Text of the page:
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Marin Fish Plucked from Certain Death in Lagunitas

Helping hands gathered Wednesday morning along Barranca Creek in Lagunitas to save federally threatened steelhead trout from a certain death.

After the lush winter rains stopped, the young fish were stranded in shallow creeks that go dry in the summer months. Members of the Forest Knolls-based Salmon Protection and Watershed Network — SPAWN — have started plucking the fish from drying waterways and depositing them in creeks that are connected to flowing waterways.

That gives them a chance at life.

“Otherwise they would die, there are no two ways about it,” said Todd Steiner, who heads the group. “The creeks go dry. And we are lucky this year, there are fish to save.”

That has not been in the case in the past two years, as the number of endangered coho salmon in Marin took a precipitous drop. While their numbers were up this year, the rains that they used to swim up to smaller tributaries came too late, and they are again absent from the drying waterways.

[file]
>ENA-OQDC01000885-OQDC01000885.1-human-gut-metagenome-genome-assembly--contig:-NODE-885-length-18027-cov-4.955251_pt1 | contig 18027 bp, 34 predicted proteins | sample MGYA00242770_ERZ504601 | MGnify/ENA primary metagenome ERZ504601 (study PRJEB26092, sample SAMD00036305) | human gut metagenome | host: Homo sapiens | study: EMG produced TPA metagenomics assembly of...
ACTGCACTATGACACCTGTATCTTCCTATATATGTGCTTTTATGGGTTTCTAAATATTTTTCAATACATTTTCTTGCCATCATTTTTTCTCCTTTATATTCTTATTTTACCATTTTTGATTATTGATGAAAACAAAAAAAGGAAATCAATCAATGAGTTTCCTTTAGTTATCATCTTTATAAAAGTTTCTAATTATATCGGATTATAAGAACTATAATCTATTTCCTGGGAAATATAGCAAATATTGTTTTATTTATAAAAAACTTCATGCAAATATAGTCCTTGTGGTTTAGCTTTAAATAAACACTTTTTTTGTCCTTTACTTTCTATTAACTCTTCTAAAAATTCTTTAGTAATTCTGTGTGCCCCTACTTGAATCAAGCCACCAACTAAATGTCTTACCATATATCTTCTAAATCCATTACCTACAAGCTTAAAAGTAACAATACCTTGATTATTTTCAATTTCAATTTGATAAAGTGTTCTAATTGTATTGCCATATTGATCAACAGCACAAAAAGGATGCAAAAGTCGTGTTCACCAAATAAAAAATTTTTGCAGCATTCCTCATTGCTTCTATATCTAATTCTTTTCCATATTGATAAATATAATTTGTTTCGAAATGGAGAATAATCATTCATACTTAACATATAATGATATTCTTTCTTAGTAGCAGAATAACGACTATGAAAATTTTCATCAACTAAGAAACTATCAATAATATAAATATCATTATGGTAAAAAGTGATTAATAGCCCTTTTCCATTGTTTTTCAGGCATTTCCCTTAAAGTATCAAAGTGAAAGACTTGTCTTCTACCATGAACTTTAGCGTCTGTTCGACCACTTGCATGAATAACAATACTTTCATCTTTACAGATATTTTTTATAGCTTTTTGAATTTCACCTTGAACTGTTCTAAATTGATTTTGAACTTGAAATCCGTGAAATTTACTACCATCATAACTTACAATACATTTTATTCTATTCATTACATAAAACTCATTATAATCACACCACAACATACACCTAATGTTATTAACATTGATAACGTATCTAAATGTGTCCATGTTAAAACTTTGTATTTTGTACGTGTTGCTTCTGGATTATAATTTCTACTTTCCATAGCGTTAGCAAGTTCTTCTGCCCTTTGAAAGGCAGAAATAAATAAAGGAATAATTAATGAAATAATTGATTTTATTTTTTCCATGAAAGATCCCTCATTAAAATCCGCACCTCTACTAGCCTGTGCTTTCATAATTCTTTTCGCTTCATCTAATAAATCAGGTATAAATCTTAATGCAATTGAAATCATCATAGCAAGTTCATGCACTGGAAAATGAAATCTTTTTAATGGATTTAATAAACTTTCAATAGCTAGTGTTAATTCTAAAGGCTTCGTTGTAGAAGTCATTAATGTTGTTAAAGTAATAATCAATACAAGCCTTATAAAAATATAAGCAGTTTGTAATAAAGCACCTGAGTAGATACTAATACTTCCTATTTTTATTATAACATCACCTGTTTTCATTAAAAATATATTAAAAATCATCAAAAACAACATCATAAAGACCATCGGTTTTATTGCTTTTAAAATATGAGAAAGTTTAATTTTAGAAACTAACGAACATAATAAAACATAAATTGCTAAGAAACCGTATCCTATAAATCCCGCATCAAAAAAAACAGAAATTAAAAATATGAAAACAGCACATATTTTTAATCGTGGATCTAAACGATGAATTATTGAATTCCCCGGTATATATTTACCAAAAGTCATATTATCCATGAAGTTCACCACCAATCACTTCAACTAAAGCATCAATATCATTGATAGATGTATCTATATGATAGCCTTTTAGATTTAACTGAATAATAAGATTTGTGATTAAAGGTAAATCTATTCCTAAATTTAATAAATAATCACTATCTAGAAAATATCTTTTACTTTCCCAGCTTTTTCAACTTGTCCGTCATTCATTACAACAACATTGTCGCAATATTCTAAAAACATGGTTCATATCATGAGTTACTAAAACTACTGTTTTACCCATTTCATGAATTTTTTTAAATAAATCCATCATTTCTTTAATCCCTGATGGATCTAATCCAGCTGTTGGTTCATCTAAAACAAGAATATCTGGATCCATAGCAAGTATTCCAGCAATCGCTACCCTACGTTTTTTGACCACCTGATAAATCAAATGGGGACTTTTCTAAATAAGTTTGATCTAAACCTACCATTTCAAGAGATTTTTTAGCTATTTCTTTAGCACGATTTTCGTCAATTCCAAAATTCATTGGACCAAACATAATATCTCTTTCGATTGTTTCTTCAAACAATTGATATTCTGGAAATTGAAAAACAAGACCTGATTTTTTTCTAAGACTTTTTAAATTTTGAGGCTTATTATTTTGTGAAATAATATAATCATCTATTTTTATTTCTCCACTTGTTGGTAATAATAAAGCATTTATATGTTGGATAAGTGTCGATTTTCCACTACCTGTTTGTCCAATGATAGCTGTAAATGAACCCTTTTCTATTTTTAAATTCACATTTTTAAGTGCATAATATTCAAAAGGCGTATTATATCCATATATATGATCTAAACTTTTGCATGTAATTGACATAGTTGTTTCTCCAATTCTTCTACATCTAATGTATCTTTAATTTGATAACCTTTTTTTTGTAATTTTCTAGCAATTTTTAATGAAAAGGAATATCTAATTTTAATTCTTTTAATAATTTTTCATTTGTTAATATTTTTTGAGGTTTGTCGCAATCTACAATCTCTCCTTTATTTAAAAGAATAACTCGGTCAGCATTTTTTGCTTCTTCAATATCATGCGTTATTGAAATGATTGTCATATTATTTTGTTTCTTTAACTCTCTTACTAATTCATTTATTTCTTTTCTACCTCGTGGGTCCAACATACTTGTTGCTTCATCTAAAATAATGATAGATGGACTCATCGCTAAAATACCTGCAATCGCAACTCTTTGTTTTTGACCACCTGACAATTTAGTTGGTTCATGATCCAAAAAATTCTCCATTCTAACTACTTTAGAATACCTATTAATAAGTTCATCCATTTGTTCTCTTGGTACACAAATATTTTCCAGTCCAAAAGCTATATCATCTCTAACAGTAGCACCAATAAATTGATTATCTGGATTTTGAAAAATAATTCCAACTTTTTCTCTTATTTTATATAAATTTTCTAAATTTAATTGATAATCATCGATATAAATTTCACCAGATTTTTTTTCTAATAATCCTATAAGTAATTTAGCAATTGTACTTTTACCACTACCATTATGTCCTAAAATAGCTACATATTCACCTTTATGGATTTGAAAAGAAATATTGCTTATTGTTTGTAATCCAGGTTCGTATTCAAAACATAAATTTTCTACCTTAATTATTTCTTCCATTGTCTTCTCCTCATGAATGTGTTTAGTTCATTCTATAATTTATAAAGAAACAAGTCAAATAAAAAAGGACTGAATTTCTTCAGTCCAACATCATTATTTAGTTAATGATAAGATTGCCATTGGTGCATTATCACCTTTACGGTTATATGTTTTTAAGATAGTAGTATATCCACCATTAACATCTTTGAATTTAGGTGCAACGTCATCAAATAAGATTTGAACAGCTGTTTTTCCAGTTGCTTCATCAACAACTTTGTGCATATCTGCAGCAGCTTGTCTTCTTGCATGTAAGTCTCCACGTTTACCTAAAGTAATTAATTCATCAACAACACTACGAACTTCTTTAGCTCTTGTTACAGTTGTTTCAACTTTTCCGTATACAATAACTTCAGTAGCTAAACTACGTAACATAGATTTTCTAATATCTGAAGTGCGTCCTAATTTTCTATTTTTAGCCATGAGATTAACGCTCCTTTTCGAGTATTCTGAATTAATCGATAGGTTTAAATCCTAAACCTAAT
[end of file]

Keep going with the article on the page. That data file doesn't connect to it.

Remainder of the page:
But the late rains did help young steelhead trout, and that’s what volunteers focused on Wednesday at Barranca Creek, a tributary of San Geronimo Creek.

After the fish were counted and measured Wednesday, they were put into buckets and gently emptied into San Geronimo Creek. While the creek hardly is raging, it does have enough water to take the fish downstream to Tomales Bay and to the open sea.

Since SPAWN’s fish rescue program began in 1999, more than 18,000 juvenile coho and steelhead have been rescued by staff and volunteers.

The work is conducted under endangered species permits from the National Marine Fisheries Service and state Department of Fish and Game.

While coho and steelhead are the main focus of the life-savings efforts, other native fish found along with them also get a free ride. Non-natives are not so lucky.

“They become specimens,” Steiner said dryly.

Eric Ettlinger, aquatic ecologist for the Marin Municipal Water District, applauded SPAWN’s efforts. The water district helps manage fish populations in Mount Tamalpais creeks.

“It’s a fantastic education opportunity to get people to see the creeks and to get out and feel invested in the fish populations that are in their own backyards,” he said.